[¶ 15] The hearing panel did not blindly accept the immigration judge's comments as conclusive proof, and neither does this Court. Based on Howe's failure to comply with the immigration court's procedures and his failure to follow the roadmap laid out by the immigration judge on December 1, 2008, clear and convincing evidence establishes Howe did not act competently and violated Rule 1.1, N.D.R. Prof. Conduct.
[¶ 16] Rule 1.3, N.D.R. Prof. Conduct, provides that “[a] lawyer shall act with reasonable diligence and promptness in representing a client.” Reasonable diligence is defined as: “A fair degree of diligence expected from someone of ordinary prudence under circumstances like those at issue.” Black's Law Dictionary 468 (7th ed.1999). Prompt is defined as: “quick to act or to do what is required[.]” Webster's New World Dictionary 1137 (2nd ed.1980). “Perhaps no professional shortcoming is more widely resented than procrastination.” N.D.R. Prof. Conduct 1.3 cmt. 3.
[¶ 17] Howe failed to diligently represent the Camachos in several ways. While Howe paid the biometrics fee and filed the biometrics forms, he did not obtain the Camachos' fingerprints and, therefore, did not complete the biometrics process before the merits hearing. The judge cannot make a decision regarding the Camachos' legal status in the United States until their updated criminal background information is obtained. 8 C.F.R. § 1003.47(g) (“In no case shall an immigration judge grant an application for immigration relief that is subject to the conduct of identity, law enforcement, or security investigations or examinations under this section until after [Department of Homeland Security (“DHS”) ] has reported to the immigration judge that the appropriate investigations or examinations have been completed and are current․”). Even after the judge admonished Howe at the December 1, 2008 hearing to complete biometrics, Howe did not make an appointment for the Camachos to be fingerprinted before the January 13, 2009 merits hearing. Howe blamed a calendaring error to excuse his unpreparedness regarding the biometrics information, but he had more than a month to obtain the fingerprints, or at least make an appointment, before the January 13, 2009 hearing. Howe also failed to timely submit the applications for cancellation of removal. Howe stated on May 16, 2007 that he would file the Camachos' applications for cancellation of removal, yet he waited until November 21, 2008 to file the applications. The result was that the applications were filed just days before the merits hearing on December 1, 2008.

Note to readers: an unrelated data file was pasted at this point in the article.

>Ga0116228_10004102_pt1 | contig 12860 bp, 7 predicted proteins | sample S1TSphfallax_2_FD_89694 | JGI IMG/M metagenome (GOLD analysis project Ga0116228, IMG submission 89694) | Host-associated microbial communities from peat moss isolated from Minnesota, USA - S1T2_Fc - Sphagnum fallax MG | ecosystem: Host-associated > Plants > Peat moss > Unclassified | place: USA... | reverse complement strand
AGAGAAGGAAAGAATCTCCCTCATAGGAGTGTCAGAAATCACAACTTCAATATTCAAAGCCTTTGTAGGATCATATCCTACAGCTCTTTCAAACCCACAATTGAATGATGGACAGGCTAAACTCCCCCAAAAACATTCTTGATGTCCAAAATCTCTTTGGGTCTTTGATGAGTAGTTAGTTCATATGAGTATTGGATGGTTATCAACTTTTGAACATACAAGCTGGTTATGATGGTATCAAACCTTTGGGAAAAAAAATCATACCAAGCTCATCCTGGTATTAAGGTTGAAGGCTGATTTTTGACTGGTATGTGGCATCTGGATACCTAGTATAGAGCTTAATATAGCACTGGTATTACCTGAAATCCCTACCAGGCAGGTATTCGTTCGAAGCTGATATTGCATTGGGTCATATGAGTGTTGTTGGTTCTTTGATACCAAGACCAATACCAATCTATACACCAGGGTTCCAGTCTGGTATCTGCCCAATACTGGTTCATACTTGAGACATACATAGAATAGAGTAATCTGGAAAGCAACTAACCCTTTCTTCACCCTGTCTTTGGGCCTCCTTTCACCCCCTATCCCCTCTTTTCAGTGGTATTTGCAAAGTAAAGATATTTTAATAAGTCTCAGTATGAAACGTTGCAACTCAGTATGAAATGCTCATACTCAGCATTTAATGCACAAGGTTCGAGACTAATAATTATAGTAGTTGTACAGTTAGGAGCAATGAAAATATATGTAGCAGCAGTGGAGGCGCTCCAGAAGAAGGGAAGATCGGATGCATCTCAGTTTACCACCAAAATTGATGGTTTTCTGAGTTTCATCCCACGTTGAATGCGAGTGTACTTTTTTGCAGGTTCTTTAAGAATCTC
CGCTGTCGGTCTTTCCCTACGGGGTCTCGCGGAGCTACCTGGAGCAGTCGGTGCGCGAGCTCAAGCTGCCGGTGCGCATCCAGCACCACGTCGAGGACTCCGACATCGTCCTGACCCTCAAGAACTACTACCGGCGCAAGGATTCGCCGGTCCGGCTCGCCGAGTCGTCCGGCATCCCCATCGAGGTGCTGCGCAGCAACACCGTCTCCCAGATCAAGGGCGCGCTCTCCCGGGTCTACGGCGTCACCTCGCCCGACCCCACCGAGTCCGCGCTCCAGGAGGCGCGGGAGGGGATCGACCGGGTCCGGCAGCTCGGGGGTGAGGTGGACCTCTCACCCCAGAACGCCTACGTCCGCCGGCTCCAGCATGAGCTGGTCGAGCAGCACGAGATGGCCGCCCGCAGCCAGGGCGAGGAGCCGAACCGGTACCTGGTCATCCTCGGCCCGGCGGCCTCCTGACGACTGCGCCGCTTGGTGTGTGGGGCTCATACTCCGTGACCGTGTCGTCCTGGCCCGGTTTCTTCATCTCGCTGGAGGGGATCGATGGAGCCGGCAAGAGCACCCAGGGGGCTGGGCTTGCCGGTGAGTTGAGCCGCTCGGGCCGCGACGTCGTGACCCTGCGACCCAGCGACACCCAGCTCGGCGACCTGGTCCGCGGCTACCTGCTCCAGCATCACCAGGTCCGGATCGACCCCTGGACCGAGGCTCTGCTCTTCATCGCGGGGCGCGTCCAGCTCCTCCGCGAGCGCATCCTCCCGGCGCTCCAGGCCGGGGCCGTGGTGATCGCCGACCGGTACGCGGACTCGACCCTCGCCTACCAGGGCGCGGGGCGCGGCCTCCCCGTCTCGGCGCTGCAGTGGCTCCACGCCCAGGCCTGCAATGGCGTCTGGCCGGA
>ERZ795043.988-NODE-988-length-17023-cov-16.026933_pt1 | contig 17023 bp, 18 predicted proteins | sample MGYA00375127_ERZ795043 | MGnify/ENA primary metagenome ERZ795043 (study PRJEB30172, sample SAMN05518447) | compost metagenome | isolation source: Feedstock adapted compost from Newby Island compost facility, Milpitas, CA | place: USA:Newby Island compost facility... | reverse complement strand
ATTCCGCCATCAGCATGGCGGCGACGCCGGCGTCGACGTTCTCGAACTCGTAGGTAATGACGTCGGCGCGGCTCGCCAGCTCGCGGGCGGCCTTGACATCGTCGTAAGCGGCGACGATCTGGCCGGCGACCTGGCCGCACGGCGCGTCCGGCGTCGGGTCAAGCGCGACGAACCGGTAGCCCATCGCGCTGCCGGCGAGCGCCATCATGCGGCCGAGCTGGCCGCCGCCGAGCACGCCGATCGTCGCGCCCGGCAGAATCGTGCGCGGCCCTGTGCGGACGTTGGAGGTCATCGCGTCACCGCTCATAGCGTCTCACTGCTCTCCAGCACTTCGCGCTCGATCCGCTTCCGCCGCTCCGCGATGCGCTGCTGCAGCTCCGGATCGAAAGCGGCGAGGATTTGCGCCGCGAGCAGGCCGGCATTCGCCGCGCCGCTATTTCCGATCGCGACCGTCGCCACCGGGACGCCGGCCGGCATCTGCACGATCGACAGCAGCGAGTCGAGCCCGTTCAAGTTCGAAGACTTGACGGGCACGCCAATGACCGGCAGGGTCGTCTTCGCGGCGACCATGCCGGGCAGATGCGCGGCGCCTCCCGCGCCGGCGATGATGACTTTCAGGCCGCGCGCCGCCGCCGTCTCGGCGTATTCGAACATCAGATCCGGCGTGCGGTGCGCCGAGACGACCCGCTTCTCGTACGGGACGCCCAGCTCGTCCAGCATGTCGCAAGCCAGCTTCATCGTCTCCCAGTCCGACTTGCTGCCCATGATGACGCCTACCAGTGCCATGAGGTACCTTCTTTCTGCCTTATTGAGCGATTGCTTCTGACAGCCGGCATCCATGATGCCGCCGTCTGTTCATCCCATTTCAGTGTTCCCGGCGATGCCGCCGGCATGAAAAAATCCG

[¶ 18] Howe also failed to communicate with his clients concerning important hearing dates, causing them to miss their January 13, 2009 merits hearing. Howe first blamed the communication failure on a change in office personnel. He later testified he spoke with the Camachos concerning the hearing date, but that a miscommunication occurred because the Camachos' daughter who usually translated was not presented. Howe's arguments blaming his paralegal and changes in office personnel are to no avail because he is responsible for ensuring his nonlawyer staff's conduct comports with his professional obligations as an attorney under Rule 5.3(b), N.D.R. Prof. Conduct.
[¶ 19] We conclude clear and convincing evidence establishes that Howe did not meet the diligence requirements for the Camachos' case and that he violated Rule 1.3, N.D.R. Prof. Conduct.
[¶ 20] Disciplinary counsel alleged Howe failed to adequately communicate with his clients. Rule 1.4, N.D.R. Prof. Conduct, provides:
“(a) A lawyer shall:
(1) promptly inform the client of any decision or circumstance with respect to which the client's consent is required by these Rules;
(2) reasonably consult with the client about the means by which the client's objectives are to be accomplished;
(3) make reasonable efforts to keep the client reasonably informed about the status of a matter;
(4) promptly comply with the client's reasonable requests for information; and
(5) consult with the client about any relevant information on the lawyer's conduct when the lawyer knows that the client expects assistance not permitted by these Rules or other law.
“(b) A lawyer shall explain a matter to the extent reasonably necessary to permit the client to make informed decisions regarding the representation.”
[¶ 21] Howe failed to communicate with the Camachos concerning key court dates and the fees and costs associated with representation. Howe offered two versions of how the missed hearing occurred. First, he said the Camachos missed their rescheduled merits hearing because he failed to notify them of the date due to a change in office personnel. Howe later argued that he tried to communicate the date, but confusion persisted because the Camachos' daughter was not there to translate. Reasonable efforts to ensure the client is informed of the status of the matter include assuring the Camachos understood their hearing was rescheduled despite their daughter not being available to translate. Cf. Annotated Model Rules of Professional Conduct R. 1.4 Annotation, at 60–61 (7th ed. 2011) (“[A] lawyer risks violating Rule 1.4 by communicating with a third party instead of directly with the client.”) (citing cf. Attorney Grievance Comm'n. v. Lee, 890 A.2d 273 (Md.2006) (lawyer who had difficulty communicating directly with imprisoned client, and who had previously communicated with client's mother, disciplined for failing to continue communication through mother)). Howe represented the Camachos pro bono, which may explain the lack of information given to the Camachos about Howe's time and effort on the matter; nevertheless, according to both Howe and the Camachos, the Camachos were never given statements of the costs and expenses incurred in the course of representation, despite paying Howe $4,050. This omission speaks to the greater lack of communication involved in Howe's representation under Rule 1.4, N.D.R. Prof. Conduct, rather than violating the fee rule, N.D.R. Prof. Conduct 1.5(a) and (b).